Amanda Dawn Christie


“Anticipation of the Mechanical Memory
(800 word prose with illustrations)
in DAMP: Experimental Media in Vancouver (Anvil Press) 2008
click here to download a PDF of the publication, graphic design and all...

I massage the knots in my right arm as train whistles signal crossings in the distance.  Standing in a dark room with my hand on the camera body, ripples of mechanical quiverings from the optical printer penetrate the skin on the palm of my hand and travel the veinous track from hand to wrist to shoulder to spine, finally taking up residence in the small of my back where the whirr and hum of the machine linger and resonate like the deep base rhythms of loud music and passing trains.  In this way, I engage my body with filmic machines that have fallen into disrepair; machines forgotten about and pushed aside to the back rooms of labs, schools, and co-ops making room for newer, ‘cheaper’, ‘more versatile’ digital technologies. These older machines ride on the heels of an industrial age once said to alienate the worker from direct production; looms, canneries, presses, steamships, and trains where fathers worked amidst oil, smoke, squealing brakes and the grinding of gears; where they stood as operators while levers and drive shafts stepped into the line of direct production, alienating efforts from results. Ironically, the analogue and mechanical descendents of these industries now draw the operator back to her bodily senses. Contemporary digital technologies, on the other hand, reduce the range of bodily movement even further than the industrial technologies of the last two centuries – where once we used our whole bodies - raking, hoeing, hoisting, pulling, pushing – now we sit statuesque in posture, only our fingers moving on the keyboards in set carpel tunnel choreographies – our kinsephere growing smaller and smaller with the advent of each new techno-toy.

To revisit these mechanical processes now that it is not actually necessary to engage in them -- now that there are more ‘efficient’, less physically demanding/engaging modes of production – can actually perform a sort of anti-alienation, triggering and exciting our physical bodies as they inscribe maps of remembered experience and sensuous geographies into the flesh, through the skin which serves as a thin penetrable film between the sensor and the sensed, baring traces, lines, and scars of past contact.

For those of us who have chosen an analogue practice in a digital age, there is a direct physical impact on our bodies resulting from repetitive physical patterns, exposure to toxic chemistry, and working long hours in the dark. There is also a direct social impact on our economic behaviors, as we work on the outskirts of the capitalistic entertainment industry, scavenging for materials and supplies that are beyond our financial means.  We shoot super 8 and cheap 16mm optical sound stock not meant for recording picture, we find short ends for free from various industry shoots, we process it all ourselves in our hidden darkrooms and bathrooms. We find old discarded equipment from schools and labs, from dumpsters and on E-bay – we restore projectors and contact printers, create mutated Franken-machines from miscellaneous parts and ply our art after dark when ‘light-tight’ is easier to find.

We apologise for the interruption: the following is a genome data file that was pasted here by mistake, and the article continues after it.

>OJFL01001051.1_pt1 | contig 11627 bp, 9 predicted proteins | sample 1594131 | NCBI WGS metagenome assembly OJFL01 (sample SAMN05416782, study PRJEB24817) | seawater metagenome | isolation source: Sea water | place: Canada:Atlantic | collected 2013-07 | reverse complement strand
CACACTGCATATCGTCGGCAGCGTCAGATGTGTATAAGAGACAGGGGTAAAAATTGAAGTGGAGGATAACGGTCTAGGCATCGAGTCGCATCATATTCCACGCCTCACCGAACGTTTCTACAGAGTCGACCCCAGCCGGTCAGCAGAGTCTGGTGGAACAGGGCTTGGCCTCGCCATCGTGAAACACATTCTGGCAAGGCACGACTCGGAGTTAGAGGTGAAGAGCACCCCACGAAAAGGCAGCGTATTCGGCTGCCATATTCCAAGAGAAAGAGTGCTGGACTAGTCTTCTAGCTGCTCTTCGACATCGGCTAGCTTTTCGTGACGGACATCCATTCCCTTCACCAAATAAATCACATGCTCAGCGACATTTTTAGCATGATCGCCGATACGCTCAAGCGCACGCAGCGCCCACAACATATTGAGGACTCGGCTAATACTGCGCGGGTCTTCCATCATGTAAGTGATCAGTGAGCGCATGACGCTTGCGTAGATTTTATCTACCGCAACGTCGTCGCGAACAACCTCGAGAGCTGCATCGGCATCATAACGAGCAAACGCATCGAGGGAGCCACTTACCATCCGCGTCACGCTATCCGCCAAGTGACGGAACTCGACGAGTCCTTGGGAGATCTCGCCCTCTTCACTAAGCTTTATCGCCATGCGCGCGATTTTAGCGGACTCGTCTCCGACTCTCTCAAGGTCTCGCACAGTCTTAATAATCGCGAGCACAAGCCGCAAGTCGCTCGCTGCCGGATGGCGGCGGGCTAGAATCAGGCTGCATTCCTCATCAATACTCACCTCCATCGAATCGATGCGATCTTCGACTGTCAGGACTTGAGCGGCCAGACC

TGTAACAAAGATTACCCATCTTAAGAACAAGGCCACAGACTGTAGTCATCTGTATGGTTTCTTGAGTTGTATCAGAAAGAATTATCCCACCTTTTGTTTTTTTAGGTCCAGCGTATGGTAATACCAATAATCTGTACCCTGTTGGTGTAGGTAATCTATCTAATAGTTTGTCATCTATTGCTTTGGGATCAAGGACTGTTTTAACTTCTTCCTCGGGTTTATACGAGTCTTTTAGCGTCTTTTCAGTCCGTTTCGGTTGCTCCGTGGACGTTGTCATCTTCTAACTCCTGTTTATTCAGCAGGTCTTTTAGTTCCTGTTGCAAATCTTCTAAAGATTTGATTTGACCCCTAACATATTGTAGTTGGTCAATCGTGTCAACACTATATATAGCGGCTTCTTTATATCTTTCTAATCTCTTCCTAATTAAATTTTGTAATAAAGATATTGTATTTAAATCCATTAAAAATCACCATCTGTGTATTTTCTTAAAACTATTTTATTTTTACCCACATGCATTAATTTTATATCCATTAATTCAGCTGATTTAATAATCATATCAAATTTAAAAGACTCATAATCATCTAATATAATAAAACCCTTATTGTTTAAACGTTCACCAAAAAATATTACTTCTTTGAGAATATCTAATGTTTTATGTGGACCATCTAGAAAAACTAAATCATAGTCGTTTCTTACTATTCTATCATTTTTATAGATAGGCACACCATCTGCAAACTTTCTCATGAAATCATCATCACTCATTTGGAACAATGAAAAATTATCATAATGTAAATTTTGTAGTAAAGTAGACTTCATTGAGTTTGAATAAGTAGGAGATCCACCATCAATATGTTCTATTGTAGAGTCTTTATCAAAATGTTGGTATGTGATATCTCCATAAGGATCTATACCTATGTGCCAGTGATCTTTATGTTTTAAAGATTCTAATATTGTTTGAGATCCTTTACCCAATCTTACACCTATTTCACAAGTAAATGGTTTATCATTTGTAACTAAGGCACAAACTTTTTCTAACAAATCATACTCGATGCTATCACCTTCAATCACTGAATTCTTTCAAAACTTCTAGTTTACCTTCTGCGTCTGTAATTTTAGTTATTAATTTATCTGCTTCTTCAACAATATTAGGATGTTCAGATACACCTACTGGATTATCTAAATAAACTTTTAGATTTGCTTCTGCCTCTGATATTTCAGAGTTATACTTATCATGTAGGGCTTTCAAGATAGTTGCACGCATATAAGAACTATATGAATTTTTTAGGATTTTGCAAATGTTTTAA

This salvaging of old machines is an act of economy and alchemical mysticism; like raising Lazarus from the dead, we can breathe new life into old machines. These resurrected bodies then breathe new life into us; engaging our sensorium through the use of muscle, joint, bone, and ligament.

The maps of remembered experience are both directly related to the mode of production and vicariously related to other similar physical experiences.  As I go through the motions on the optical printer - two steps from the handwinders to the lamp, three steps from the lamp past the aerial lens to the camera, one step to the computer, two steps back to the table - my mind can drift as my body moves through its own memory – muscle memory – like riding a bicycle, playing guitar, or rehearsing set dance choreography – the body follows the repetition and engages the machine on a purely physical level. It is here and that muscular engagement activates other memories of physical experience only vicariously related to current actions: the memory of physical experiences which have nothing to do with the filmmaking process, but which involve similar actions and sensations on a bodily level. 

The click cachunk click, of the optical printer when automated at a 1:1 ratio takes me to the clickety clack of the trains my father works on in the CN yards, while the smell of the machine oil on its various moving parts evokes the smell of train grease that lingered on my father’s coveralls and boots after work. My mind wanders back to childhood memories visiting my father at the train shops.

The repetitive foot pattern from the handwinder table to the lamp to the camera vaguely resembles variations on the jazz square patterns from beginner dance classes that I took as a child. While testing exposure and filtration on the optical printer, my mind is often transported to early dance classes through the actions of my body.

The machine, like a dance partner or a lover, leaves as much of its imprint on the operator as the operator leaves on it.  At the end of the day, my feet are sore, my body is tired and the muscles in my right camera arm are a little stronger. My right eye has become slightly near-sighted from over-exertion through long black tunnels of glass and metal in dark rooms, while my left eye has remained mostly unaltered. These areas of strength and weakness, bruise and callous, are laid out on the geography of my form, like topographical indices on a cartographic travel diary of my body’s journey with film.



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